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A New Financial Market Structure for East Asia

A New Financial Market Structure for East Asia

Edited by Yung Chul Park, Takatoshi Ito and Yunjong Wang

This book contends that the East Asian financial constitution lacks an appropriate infrastructure, resulting in inefficient allocation of high savings and an over-inflated short-term debt market. It goes on to point out that despite high savings, East Asia’s dependency on financial centers outside the region is also relatively high, and that there is no strong region-wide network to connect various financial centers in East Asia.

Chapter 3: Financial Liberalization and Capital Market Integration in East Asia

Barry Eichengreen and Yung Chul Park

Subjects: asian studies, asian economics, economics and finance, asian economics, financial economics and regulation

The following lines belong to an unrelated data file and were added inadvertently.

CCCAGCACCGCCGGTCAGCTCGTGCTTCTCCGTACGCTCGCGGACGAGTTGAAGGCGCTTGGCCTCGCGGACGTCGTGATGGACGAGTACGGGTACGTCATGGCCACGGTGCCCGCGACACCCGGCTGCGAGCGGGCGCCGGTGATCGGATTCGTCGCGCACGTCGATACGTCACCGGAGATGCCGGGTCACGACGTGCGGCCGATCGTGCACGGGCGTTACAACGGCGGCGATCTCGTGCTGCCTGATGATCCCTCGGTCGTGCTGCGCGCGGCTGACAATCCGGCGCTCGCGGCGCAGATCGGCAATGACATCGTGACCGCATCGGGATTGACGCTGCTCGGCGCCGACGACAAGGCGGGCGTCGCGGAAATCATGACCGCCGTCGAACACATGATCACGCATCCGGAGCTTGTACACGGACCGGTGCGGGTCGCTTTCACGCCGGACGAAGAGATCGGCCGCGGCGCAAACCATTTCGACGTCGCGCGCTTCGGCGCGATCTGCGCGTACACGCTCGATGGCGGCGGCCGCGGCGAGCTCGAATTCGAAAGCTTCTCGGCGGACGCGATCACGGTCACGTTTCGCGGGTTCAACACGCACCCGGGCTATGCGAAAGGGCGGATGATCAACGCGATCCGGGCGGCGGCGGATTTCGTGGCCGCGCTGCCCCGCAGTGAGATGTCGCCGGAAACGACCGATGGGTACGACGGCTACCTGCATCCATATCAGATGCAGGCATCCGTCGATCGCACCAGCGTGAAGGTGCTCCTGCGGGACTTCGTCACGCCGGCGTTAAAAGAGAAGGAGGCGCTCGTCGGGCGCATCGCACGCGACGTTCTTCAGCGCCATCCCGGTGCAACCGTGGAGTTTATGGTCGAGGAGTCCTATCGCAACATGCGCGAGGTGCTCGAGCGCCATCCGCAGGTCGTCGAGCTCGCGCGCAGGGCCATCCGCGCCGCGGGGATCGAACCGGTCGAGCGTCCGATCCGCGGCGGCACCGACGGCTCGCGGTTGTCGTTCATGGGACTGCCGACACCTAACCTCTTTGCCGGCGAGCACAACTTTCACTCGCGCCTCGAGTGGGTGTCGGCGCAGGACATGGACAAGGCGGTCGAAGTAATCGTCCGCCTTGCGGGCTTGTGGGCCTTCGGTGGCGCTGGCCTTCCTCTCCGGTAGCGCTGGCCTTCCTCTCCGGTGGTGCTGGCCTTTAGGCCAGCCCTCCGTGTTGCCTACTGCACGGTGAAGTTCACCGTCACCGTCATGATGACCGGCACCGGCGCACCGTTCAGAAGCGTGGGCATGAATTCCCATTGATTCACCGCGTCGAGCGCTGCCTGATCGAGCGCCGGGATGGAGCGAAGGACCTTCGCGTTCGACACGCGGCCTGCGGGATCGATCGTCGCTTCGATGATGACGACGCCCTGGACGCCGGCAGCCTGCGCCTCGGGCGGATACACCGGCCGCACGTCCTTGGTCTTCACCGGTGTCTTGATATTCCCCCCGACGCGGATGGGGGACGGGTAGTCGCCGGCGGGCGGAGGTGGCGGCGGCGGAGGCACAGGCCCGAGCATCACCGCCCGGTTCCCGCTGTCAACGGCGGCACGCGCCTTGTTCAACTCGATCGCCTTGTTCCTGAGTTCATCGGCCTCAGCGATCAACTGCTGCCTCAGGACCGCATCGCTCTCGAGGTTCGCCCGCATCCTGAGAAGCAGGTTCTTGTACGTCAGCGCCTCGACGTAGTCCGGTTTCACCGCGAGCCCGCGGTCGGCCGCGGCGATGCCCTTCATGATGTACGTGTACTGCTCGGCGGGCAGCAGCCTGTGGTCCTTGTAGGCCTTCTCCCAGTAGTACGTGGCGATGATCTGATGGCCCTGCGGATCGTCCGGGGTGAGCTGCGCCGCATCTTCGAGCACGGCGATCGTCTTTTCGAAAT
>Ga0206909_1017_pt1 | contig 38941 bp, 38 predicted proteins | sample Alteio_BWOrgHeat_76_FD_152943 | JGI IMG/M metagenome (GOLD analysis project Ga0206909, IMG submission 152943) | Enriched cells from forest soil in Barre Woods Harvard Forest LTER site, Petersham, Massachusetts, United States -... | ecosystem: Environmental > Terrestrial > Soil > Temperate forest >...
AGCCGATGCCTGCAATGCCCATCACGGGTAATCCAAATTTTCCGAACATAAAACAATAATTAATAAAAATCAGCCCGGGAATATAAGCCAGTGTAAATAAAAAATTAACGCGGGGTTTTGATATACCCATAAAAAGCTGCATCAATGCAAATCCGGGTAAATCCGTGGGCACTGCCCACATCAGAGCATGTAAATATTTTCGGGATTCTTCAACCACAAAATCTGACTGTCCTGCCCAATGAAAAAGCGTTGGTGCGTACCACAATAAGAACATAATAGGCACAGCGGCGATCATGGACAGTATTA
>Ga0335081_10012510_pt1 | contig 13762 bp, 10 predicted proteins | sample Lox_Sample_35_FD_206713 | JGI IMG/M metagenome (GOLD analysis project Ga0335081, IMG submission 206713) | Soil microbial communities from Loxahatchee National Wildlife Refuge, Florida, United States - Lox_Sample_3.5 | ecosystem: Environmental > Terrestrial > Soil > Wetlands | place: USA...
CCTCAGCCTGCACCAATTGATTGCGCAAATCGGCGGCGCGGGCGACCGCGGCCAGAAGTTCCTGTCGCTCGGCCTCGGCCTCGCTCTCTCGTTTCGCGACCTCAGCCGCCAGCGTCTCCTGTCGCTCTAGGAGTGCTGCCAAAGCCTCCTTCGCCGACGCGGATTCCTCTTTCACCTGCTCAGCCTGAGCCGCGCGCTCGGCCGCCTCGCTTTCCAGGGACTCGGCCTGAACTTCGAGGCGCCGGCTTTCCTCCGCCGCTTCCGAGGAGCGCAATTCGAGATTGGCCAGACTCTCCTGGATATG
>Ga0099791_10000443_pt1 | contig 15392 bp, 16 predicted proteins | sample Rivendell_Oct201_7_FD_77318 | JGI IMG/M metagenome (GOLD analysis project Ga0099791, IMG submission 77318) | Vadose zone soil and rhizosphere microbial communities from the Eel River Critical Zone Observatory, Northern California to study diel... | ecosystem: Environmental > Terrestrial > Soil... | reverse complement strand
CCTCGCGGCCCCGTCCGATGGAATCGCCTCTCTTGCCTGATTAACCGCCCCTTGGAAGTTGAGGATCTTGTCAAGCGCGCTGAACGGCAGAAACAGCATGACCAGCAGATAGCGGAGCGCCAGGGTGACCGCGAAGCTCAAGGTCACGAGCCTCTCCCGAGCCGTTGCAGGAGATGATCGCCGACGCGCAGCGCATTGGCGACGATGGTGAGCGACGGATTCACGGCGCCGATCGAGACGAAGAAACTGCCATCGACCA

Barry Eichengreen and Yung Chul Park 1. INTRODUCTION Since the early 1990s East Asian countries have been relaxing their restrictions on capital account transactions and their barriers to the entry of foreign institutions. They have been removing controls and ceilings on interest rates and eliminating other restrictions on the operation of domestic financial markets. By the mid-1990s, it is fair to say, this process of financial liberalization had gathered considerable momentum. Following the crisis of 1997–98, the speed and scope of these policy adjustments, if anything, accelerated still further (with the notable exception of Malaysia). How far has East Asian financial liberalization proceeded as a result? Kaminsky and Schmukler (2002) construct a monthly index designed to capture three essential aspects of the financial liberalization process: the decontrol of interest rates, the removal of restrictions on capital account transactions, and opening the financial services industry to foreign competition. Their index takes on values from 1 to 3, where 1 means fully liberalized, 2 means partially liberalized, and 3 means repressed. The authors track the evolution of the regulatory regime from 1973 through 1999.1 As shown in Figure 3.1, the Kaminsky-Schmukler index suggests that by the mid-1990s the seven East Asian economies had achieved, on average, roughly the same level of domestic financial liberalization as the nine European countries in the sample.2 This chapter analyses this experience with financial liberalization with a view to assessing the extent to which these policies have encouraged financial integration in the East Asia region. In...

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